#3226399 - 12/24/13 11:20 AM Re: IF WS2 = ultimate lubricant [Re: alternety]
MolaKule Offline

Registered: 06/05/02
Posts: 18046
Loc: Iowegia - USA
Some advice to MR 67King to avoid a p****g contest:

1. alternety and others are deeply interested in WS nanotechnnology so they simply want information on application of WS2 to engine oil, if I read the posts correctly,

2. Don't insult the intelligence of BITOG members by speaking down to them. BITOG has a large number of very intelligent people from all walks of life and from all education levels.

3. People truly experienced and educated in a particular area will show that in their responses.

4. Unless you are unsure of your credentials, then there is no reason to include them within a post. Put them in your Profile so people can look them up if they are interested.

The article I mentioned from TLT one page back suggests a 5% solution of their WS2 suspension in lubricants.

BTW, we should, if we are to be historically correct, properly call these devices Dashpots. The fluid within these Daspots are properly called hydraulic fluids because that is the fluid's function.

Edited by MolaKule (12/24/13 11:33 AM)
When people tell me, "You're gonna regret that in the morning," I sleep past noon 'cause I'm a problem solver. smile

#3228334 - 12/26/13 01:56 PM Re: IF WS2 = ultimate lubricant [Re: alternety]
alternety Offline

Registered: 01/15/09
Posts: 158
Loc: Pacific NW
I looked at the TLT article. Just FYI, the article is from and about the source I have been referencing. The material they are talking about is the IF WS2. The additive I bought is from them.

#3246042 - 01/12/14 04:23 PM Re: IF WS2 = ultimate lubricant [Re: alternety]
simple_simon Offline

Registered: 01/26/11
Posts: 109
Loc: Indianapolis, IN
Why not just use the NanoLub products that can be added to any motor oil or transmission fluid since Miller's range is severly lacking?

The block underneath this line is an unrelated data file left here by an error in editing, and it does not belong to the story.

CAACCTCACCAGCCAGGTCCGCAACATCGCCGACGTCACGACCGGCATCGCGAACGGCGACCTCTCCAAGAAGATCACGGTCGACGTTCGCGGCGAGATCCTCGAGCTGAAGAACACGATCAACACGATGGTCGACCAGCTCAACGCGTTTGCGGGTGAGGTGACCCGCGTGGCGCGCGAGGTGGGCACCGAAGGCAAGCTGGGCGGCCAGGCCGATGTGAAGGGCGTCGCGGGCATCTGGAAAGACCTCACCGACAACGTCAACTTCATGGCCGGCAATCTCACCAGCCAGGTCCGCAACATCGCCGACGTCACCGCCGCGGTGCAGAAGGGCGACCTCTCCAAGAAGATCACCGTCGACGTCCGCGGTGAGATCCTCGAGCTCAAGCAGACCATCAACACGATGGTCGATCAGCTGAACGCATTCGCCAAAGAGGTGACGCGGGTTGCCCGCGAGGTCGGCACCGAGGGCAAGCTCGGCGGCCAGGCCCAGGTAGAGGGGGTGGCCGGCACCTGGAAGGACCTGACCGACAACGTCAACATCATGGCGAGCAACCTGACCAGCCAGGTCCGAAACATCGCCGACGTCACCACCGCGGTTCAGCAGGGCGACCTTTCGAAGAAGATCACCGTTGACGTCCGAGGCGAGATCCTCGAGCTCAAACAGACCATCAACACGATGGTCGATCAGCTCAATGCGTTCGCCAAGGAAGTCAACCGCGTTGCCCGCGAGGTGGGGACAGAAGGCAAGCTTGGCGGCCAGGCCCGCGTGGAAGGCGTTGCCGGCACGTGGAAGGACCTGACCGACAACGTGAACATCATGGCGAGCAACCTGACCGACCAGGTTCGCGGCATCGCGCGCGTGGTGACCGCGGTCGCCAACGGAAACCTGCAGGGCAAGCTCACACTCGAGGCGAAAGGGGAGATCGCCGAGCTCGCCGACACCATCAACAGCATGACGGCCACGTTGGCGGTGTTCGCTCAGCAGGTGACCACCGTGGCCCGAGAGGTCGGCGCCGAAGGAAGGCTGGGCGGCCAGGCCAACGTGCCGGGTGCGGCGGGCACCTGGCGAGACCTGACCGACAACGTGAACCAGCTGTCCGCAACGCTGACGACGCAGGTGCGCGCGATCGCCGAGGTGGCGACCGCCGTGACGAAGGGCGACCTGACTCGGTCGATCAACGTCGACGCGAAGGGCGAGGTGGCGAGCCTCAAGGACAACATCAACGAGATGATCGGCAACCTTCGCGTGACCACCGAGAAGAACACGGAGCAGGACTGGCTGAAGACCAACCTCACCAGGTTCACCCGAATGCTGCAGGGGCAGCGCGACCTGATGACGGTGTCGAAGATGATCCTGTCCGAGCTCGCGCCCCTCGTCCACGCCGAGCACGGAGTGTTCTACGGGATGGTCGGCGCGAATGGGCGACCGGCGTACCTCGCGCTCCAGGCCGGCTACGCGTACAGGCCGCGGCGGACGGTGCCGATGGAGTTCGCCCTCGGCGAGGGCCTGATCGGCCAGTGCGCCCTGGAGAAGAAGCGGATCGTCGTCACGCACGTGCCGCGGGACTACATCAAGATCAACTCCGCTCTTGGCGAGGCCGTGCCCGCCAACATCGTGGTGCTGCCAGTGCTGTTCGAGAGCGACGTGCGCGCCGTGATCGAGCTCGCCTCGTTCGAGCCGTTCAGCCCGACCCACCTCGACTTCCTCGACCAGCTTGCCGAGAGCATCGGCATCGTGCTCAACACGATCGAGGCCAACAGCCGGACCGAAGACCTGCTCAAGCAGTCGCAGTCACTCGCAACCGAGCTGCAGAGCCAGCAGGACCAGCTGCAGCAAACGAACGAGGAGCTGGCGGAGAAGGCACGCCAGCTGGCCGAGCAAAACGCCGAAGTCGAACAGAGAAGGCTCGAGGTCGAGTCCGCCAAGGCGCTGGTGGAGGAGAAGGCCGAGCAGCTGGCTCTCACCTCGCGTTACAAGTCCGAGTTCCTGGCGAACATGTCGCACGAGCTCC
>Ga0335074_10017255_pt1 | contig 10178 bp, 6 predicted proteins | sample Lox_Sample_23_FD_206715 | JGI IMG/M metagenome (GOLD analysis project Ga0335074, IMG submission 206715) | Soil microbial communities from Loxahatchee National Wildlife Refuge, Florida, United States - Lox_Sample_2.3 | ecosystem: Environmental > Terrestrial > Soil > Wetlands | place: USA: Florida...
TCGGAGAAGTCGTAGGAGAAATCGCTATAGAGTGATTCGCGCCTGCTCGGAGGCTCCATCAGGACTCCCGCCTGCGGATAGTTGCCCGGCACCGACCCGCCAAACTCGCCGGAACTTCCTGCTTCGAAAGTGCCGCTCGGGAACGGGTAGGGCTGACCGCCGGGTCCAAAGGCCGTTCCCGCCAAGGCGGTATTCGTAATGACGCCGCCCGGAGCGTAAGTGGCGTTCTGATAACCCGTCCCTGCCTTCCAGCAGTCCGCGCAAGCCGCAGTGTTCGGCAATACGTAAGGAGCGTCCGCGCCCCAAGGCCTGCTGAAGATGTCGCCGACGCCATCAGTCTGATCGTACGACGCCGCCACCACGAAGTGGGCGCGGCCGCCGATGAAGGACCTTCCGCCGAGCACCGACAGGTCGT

#3246086 - 01/12/14 05:00 PM Re: IF WS2 = ultimate lubricant [Re: alternety]
alternety Offline

Registered: 01/15/09
Posts: 158
Loc: Pacific NW
I do now. It was not available earlier except from Israel in case lots.

#3255545 - 01/21/14 07:14 PM Re: IF WS2 = ultimate lubricant [Re: alternety]
Nebroch Offline

Registered: 05/16/13
Posts: 381
Loc: Finlandistan
User experience anyone?

I bought some WS2 powder from Ebay and applied it to old angle grinder gear. The gear was making very nasty sound especially when starting it, but after some running with powder it seems to run notably quieter.

#3255880 - 01/22/14 05:40 AM Re: IF WS2 = ultimate lubricant [Re: alternety]
Shannow Offline

Registered: 12/12/02
Posts: 35971
Loc: Oz
Damper is a correct terminology...damping is a specific function in response to stimulus in mechanical, electrical, and hydraulic systems..."shock absorber" for sprung mechanical systems is a loose vernacular, albeit common.

#3270988 - 02/05/14 07:08 AM Re: IF WS2 = ultimate lubricant [Re: MolaKule]
friendly_jacek Offline

Registered: 05/04/03
Posts: 6541
Loc: southeast US
Originally Posted By: MolaKule
I'm not sure why you think that your ignorance is my problem, but I assure you that you are quite mistaken.

And your ignorance of basic mechanics, lubricants, and the English language is your problem.

The word "Damp," when used in the verb tense, means to reduce the amplitude of oscillations.

To Dampen (verb) means to deaden, depress, reduce or lessen mechanical oscillations.

You were thinking of the word, dampness," which mean to, "wet."

"Damping" is the effect of reducing the Amplitude of mechanical oscillations over time.

In a shock absorber or "shock," (common term) the damper (noun) is the assembly of the fluid, valve, cylinder, and piston that dampens or reduces mechanical oscillations. But in everyday terms, this device, with mounting posts is called a "shock absorber." If you are purchasing a device that contains a shock and spring assembly with mounting posts, you order a "strut."

OK, this was a very informative thread, before all this name calling started.

MolaKule, please apologize or stop posting here if you have nothing constructive to add.

Alternety, thanks for opening our eyes for this paradigm shift in lubrication.

67King, ignore the haters. I enjoyed reading your posts.

#3271508 - 02/05/14 03:46 PM Re: IF WS2 = ultimate lubricant [Re: alternety]
friendly_jacek Offline

Registered: 05/04/03
Posts: 6541
Loc: southeast US
Coming back to the topic, I found a nice dissertation paper going over chemistry, synthesis, and tribology of IF-WS2 nanoparticles.

According to my other research, there is only one patented source of IF-WS2 (Israeli parent company of AppNano). Now, that staff was around for over a decade. Why are we hearing about it just now? Cost coming down?

One interesting thing in the paper was a figure on the page 59. Adding IF-WS2 to formulated oil decreased friction slightly, but INCREASED wear. Unformulated oil benefited from IF-WS2 in both friction and wear departments, with phenomenally low friction, but wear still worse than additized oil.

Based on that, I don't think it's wise to buy IF-WS2 and mix with your existing oil.

Here is the paper: